[under oath]


“But unlike the half-French Vietnamese children, the Amerasian children of U.S. fathers were never granted American citizenship, although over the years other immigrant groups to America have been given special kinds of U.S. legal status. Under the law covering the Amerasians and other children born outside the United States, a U.S. citizen father must establish a blood as well as a legal relationship to the child, which might include acknowledging paternity in writing under oath and agreeing in writing to provide financial support until the child’s eighteenth birthday.”


“Amerasians needed to be acknowledged as having a place, if not even an important place, in the lives of their birth parents. The fathers they sought were idealized figures who by accepting and loving them could heal all the misery and shame of the past. Rejection or even ambivalence on the part of the father would amount to what one psychologist labeled a “psychological death blow.” And many Amerasians felt they at least deserved that acceptance; if not material restitution, from the American father and his country, since it was because of the father and his country that the child had suffered so much.”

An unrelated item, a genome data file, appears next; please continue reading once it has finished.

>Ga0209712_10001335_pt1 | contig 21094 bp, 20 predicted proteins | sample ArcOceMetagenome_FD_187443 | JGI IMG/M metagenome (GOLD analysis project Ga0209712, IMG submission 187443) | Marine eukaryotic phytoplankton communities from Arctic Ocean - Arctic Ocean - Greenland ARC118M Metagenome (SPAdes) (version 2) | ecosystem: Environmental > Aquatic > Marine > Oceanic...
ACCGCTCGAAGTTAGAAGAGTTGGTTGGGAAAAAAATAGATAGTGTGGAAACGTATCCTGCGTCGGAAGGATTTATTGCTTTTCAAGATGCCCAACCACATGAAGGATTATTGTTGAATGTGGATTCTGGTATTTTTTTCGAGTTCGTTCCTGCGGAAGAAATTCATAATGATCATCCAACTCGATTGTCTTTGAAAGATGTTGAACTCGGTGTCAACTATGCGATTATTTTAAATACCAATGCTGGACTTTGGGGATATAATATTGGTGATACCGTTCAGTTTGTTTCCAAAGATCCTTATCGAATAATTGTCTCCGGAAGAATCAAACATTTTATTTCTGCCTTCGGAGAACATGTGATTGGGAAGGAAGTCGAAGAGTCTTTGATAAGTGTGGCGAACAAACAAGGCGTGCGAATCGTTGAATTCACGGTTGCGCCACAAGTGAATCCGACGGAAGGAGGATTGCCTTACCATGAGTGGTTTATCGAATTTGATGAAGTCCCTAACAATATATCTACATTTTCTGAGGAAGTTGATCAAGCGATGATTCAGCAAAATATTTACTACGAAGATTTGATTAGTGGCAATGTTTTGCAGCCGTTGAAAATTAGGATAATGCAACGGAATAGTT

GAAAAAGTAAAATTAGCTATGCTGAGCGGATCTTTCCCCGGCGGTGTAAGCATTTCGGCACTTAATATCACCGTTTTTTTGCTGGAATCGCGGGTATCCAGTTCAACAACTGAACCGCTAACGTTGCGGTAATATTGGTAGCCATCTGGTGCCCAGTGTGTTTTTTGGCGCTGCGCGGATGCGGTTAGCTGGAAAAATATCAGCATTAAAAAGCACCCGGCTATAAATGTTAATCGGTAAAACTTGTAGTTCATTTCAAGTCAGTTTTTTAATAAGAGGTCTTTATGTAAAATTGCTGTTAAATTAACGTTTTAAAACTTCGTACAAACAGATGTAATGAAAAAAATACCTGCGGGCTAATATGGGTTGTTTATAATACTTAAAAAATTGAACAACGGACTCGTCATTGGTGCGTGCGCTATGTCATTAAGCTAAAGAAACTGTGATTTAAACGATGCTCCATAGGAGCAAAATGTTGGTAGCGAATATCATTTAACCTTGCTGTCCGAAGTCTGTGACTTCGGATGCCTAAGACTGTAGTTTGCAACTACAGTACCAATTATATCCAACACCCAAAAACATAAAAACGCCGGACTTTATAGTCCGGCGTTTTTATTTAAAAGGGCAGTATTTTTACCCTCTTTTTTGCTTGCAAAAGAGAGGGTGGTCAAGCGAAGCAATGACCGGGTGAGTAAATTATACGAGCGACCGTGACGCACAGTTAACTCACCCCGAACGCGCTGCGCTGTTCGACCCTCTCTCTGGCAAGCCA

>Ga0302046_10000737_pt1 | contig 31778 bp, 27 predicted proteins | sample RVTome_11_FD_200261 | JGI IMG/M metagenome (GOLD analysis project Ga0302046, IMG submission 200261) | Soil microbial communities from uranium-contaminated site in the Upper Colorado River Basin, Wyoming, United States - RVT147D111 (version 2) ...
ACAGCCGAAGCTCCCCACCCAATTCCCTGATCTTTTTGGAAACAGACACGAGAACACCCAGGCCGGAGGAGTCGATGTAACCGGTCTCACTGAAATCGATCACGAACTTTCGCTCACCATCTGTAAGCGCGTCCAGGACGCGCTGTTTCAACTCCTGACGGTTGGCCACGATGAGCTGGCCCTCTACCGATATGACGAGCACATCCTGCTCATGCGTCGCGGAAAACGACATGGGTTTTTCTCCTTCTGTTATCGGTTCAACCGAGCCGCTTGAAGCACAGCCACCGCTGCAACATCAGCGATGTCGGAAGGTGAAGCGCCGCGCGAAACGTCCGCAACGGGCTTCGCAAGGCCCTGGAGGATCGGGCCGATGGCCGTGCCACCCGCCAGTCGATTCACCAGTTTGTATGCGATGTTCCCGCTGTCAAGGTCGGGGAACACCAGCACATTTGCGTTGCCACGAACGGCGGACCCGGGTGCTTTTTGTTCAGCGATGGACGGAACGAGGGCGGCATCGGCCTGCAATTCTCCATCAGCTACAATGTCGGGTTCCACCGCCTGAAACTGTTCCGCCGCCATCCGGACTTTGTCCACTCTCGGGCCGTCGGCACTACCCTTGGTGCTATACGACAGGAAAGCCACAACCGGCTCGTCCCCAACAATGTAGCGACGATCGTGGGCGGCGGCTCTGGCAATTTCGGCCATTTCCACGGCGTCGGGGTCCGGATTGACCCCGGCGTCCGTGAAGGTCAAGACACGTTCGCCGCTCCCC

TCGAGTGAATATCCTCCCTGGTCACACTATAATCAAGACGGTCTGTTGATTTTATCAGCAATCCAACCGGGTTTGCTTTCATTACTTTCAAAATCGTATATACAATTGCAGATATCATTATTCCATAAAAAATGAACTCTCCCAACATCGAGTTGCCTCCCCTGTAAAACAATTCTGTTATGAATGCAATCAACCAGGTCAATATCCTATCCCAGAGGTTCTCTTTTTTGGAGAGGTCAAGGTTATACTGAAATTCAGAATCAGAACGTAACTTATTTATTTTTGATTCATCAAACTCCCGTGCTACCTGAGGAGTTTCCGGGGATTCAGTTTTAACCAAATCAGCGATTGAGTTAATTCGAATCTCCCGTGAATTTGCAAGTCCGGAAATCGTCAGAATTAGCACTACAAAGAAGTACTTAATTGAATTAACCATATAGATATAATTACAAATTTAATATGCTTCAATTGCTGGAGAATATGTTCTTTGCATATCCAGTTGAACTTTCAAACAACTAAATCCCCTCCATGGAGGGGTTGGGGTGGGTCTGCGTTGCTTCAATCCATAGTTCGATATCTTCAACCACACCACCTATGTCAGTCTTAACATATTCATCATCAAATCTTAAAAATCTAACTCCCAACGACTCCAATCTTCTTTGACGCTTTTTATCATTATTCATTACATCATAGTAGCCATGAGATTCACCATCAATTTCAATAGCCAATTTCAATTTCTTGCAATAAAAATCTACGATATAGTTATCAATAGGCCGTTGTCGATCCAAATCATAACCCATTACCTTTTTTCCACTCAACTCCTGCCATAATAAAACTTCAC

from Surviving Twice (Yarborough 2005, p. 137–38)

He wanted a family. On the phone, my mother tells me that he wanted to take care of my half-sisters and me. If he had been treated for the depression, if he was able to quit drinking, if his lungs had held up, if he had found you somehow over the years, what would our lives have looked like? So much depended on him and so many of my thoughts lie in the conditional. I do know this: my mother would’ve taken you in.